Westland Lysander, Duxford 2010 ©Nigel Key
Army Co-operation / Liaison.
15 June 1936.
The Westland Lysander was designed by Arthur Davenport and 'Teddy' Petter as an army co-operation aircraft.
After considerable feedback from RAF pilots, emphasis in the design was given to field of view, good low speed handling and Short Take Off and Landing (STOL).
Powered by a Bristol Mercury air-cooled radial engine with high wings for increased visibility and fixed landing gear the Lysander had its first flight on the 15th of June 1936.
The fixed undercarriage was covered with spats, to help wind resistance, which could be fitted with stub wings to carry light bombs or supply canisters.
The reverse taper at the root of the wings give the Lysander its distinctive look giving the impression of a bent gull wing although the wings were actually perfectly straight.
Despite the Lysanderís antiquated appearance it was quite aerodynamically advanced, fitted with automatic wing slots and slotted flaps and a variable incidence tail plane, giving the Lysander a stalling speed of only 65 mph (104 km/hr).
The Lysander featured the largest Elektron alloy extrusion made at the time, a single piece inside the spats supporting the wheels. The wings had a girder type construction with a light wood frame forming the aerodynamic shape. The wing itself was covered in fabric with the front spar and struts manufactured from extrusions.
The Westland Lysander was produced from 1938, with 1,786 built.
Bristol Mercury XX or XXX, producing 870 hp.
3 or 4 x 0.303Ē Browning machine guns
500 lb (227 kg) Bomb load
The Lysander first entered service in June of 1938 as artillery spotters and message dropping aircraft in an army co-operation role.
As WWII broke out the Lysander Mk I had been largely replaced by the Mk II and had 4 Squadrons to accompany the British Expeditionary Force in France in October 1939 with a further Squadron being formed in early 1940.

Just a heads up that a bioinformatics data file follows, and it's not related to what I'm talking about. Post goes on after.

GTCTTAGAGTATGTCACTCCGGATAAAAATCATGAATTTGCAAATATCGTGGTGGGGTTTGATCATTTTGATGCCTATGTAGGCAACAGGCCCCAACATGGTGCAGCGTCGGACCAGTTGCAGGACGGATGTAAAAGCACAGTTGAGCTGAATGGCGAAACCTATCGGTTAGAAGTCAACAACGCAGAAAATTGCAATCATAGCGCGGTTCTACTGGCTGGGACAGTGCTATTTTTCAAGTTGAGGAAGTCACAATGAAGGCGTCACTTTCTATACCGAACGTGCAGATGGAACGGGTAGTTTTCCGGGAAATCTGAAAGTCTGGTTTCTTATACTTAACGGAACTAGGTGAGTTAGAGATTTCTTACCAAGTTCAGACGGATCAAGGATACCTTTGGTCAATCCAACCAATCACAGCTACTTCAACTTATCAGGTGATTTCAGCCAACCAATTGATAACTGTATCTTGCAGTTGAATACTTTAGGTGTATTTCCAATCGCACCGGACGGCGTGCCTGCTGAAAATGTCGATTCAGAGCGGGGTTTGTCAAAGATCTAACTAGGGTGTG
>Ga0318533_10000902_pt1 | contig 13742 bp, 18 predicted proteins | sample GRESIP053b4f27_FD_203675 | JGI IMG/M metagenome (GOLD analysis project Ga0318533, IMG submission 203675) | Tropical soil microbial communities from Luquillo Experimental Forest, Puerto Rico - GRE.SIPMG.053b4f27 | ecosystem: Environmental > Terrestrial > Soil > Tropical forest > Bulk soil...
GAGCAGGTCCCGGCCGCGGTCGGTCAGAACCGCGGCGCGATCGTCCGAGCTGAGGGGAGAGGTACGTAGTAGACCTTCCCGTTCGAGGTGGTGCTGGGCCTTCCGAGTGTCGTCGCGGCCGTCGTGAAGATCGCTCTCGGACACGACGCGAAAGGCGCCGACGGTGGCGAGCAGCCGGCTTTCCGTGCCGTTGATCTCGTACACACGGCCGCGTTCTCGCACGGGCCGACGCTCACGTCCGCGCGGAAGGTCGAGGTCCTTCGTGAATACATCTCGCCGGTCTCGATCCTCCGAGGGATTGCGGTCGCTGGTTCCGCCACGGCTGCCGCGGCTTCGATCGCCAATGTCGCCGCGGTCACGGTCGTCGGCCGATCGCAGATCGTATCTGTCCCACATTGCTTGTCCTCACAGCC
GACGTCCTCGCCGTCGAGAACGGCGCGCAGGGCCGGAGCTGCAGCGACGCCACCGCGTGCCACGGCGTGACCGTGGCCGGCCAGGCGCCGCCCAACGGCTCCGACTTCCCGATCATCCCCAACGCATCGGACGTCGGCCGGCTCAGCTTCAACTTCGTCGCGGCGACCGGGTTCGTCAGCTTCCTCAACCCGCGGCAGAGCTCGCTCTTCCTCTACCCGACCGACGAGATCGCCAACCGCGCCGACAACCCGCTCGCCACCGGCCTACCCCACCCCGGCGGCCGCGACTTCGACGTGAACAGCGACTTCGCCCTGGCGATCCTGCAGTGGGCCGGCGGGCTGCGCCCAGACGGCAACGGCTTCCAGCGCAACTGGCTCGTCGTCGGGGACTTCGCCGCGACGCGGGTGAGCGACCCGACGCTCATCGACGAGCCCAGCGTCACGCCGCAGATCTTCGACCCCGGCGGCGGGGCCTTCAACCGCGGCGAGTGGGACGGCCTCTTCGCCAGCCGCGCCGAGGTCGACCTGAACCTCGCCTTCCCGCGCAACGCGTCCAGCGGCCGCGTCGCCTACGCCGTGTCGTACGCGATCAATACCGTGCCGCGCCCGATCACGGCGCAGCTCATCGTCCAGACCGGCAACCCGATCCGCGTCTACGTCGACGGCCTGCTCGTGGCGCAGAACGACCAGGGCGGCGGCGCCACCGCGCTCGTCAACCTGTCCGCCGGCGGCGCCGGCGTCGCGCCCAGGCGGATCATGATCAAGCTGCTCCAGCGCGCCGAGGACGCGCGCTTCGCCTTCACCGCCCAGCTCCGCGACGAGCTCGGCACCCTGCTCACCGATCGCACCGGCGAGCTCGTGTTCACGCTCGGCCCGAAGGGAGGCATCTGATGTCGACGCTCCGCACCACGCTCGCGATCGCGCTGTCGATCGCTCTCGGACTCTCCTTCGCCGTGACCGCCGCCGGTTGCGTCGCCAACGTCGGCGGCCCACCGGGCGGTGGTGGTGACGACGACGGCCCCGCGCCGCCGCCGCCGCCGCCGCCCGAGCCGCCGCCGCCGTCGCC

After the German Invasion of France on the 10th of May 1940, the Lysanderís were used as Spotters and light bombers but they made easy targets for the Luftwaffe even when escorted by Hurricanes and were withdrawn from France during the evacuation of Dunkirk.
Although vulnerable, the Lysander was still used on supply-dropping missions from England airbases but with some 118 being 'lost' over France and Belgium during May and June of 1940.
The Lysander was replaced from 1941 with camera-equipped fighters such as the Curtiss Tomahawk and the North American Mustang for reconnaissance duties and the Taylorcraft Auster as an artillery spotter.
Fourteen Squadrons of Lysanderís were formed for air-sea rescue duties dropping dinghies to downed RAF aircrew in the English Channel during 1940 to 1941.
In August 1941, No. 138 Squadron was formed which undertook 'Special Duties' maintaining clandestine contact with the French Resistance. The Lysander Mk III was among the aircraft in this Squadron and was fitted with a fixed ladder to enable agents to be inserted and retracted in France or to pick up Allied Aircrew who had evaded capture after being shot down.
|Crew - 1 or 2|
|Length - 30ft 6in (9.30m)|
|Wingspan - 50ft 0in (15.24m)|
|Height - 14ft 6in (4.42m)|
|Empty Weight - 4,365lb (1,980kg)|
|Max. Weight - 6,318lb (2,866kg)|
|Max. Speed - 212 mph (341 km/h)|
|Range - 600 miles (966 km)|